You can buy all the courses in the world, receive all the activations and alignments, chant for hours on end, and meditate until your third eye pops a gasket, but if you don’t actively work to stay mindful of your blind spots and DO something about them, you’re missing the point entirely.
Listen to recent interview I did on this very topic here.
Or click player below:
YOUR BLIND SPOTS
Where do you find yourself on the spectrum today?
Do you know who you are? What makes you tick? What lights you up, energizes you, triggers you etc.?
Can you name a few blind spots in your “personality?” What might you need to work on?
If you’re feeling completely stumped, I would invite you to take an assessment or two or to talk with a trusted advisor or close friend or family member you feel comfortable allowing to speak into your life.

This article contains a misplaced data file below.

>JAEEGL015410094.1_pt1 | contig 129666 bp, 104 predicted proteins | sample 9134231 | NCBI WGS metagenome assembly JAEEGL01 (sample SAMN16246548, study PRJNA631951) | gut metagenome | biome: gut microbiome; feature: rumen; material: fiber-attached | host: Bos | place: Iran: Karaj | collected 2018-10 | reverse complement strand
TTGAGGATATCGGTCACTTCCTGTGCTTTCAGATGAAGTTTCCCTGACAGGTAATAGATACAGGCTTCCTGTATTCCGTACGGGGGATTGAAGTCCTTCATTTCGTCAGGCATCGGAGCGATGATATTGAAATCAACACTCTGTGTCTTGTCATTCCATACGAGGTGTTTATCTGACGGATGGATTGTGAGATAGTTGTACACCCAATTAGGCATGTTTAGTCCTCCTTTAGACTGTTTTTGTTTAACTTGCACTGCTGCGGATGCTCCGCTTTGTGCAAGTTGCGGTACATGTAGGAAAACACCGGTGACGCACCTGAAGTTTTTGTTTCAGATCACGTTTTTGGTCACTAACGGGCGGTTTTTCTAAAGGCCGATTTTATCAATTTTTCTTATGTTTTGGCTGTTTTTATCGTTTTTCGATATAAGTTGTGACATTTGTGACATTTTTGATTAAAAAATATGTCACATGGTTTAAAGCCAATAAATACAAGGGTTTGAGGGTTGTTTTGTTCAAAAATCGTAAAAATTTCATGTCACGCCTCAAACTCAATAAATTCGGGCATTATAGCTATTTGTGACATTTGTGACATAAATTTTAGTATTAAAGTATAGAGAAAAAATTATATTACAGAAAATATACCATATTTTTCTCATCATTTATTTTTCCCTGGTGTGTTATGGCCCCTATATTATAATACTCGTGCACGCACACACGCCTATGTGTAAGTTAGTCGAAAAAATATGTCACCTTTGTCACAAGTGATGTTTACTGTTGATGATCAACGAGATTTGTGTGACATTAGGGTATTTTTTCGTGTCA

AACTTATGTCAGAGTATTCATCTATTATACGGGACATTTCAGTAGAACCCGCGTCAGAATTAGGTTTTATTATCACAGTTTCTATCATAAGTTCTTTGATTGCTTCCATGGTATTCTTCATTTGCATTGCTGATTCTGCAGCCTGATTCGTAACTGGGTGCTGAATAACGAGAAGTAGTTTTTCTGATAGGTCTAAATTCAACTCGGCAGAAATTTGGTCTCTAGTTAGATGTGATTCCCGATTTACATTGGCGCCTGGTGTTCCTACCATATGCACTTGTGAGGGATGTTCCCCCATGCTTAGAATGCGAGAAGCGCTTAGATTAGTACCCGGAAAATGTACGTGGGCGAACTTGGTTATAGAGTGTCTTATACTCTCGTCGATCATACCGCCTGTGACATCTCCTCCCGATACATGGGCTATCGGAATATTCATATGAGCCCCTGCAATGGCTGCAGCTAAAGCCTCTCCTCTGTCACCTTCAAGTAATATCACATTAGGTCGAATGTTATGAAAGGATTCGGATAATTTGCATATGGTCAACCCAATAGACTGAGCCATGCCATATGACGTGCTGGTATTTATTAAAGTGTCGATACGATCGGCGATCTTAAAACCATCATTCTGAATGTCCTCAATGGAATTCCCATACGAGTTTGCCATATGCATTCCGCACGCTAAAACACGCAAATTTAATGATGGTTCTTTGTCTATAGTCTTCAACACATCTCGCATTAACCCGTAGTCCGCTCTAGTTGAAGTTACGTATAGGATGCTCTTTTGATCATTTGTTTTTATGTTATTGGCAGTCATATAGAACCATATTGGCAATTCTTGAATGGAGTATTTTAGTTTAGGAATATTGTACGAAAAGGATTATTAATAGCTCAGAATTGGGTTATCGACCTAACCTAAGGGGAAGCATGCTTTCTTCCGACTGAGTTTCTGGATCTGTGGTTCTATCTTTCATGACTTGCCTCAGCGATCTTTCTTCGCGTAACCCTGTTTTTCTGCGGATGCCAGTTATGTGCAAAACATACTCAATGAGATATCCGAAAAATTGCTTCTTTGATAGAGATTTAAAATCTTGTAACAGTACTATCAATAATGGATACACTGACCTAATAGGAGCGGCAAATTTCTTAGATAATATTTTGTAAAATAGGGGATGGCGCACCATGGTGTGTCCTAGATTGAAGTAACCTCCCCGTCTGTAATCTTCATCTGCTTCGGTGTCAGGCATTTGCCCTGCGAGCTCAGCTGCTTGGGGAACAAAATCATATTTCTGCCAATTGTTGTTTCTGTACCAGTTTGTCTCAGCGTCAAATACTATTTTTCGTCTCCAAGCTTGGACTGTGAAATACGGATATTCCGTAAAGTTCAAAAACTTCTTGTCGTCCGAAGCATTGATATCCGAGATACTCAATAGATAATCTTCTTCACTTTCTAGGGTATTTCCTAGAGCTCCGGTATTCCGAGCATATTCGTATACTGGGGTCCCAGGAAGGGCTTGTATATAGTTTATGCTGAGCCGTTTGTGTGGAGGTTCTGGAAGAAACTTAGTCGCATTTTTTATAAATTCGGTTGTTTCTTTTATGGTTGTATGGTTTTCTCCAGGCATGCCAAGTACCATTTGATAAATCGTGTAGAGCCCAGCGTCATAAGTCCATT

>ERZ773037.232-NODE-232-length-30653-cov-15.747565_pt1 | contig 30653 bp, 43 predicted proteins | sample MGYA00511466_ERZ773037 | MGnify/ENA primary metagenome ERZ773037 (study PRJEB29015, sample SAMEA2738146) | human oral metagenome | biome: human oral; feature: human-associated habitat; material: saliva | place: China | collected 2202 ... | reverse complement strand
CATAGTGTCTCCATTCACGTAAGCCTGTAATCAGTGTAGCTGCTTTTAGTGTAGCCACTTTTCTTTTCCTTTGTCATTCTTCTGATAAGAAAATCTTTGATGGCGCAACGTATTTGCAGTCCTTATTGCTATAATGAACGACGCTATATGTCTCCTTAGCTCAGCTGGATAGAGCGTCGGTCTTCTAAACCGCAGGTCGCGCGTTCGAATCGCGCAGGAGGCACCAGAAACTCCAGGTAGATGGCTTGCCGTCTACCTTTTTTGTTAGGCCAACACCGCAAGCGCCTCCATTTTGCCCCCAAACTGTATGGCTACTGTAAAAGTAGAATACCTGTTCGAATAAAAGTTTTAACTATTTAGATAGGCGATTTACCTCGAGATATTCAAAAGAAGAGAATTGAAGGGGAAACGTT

The most important kind of freedom is to be what you really are. You trade in your reality for a role. You trade in your sense for an act. You give up your ability to feel, and in exchange, put on a mask. There can’t be any large-scale revolution until there’s a personal revolution, on an individual level. It’s got to happen inside first.
― Jim Morrison
About the Author:
Tamara Powell, LMHC is a licensed therapist, university psychology instructor, and empowerment coach who believes life should be lived as a journey that is “anything but ordinary.”
Her work is specialized to help individuals break free from toxic cycles of distress, dysfunction, and dissatisfaction with life that are created when trying to live according to someone else’s rules. Only by living what she calls radical autonomy, can one obtain soul nourishing relationships and a sense of true life purpose and inner peace.
If you’re interested in working with her, either in person or online, you can learn more about her services here.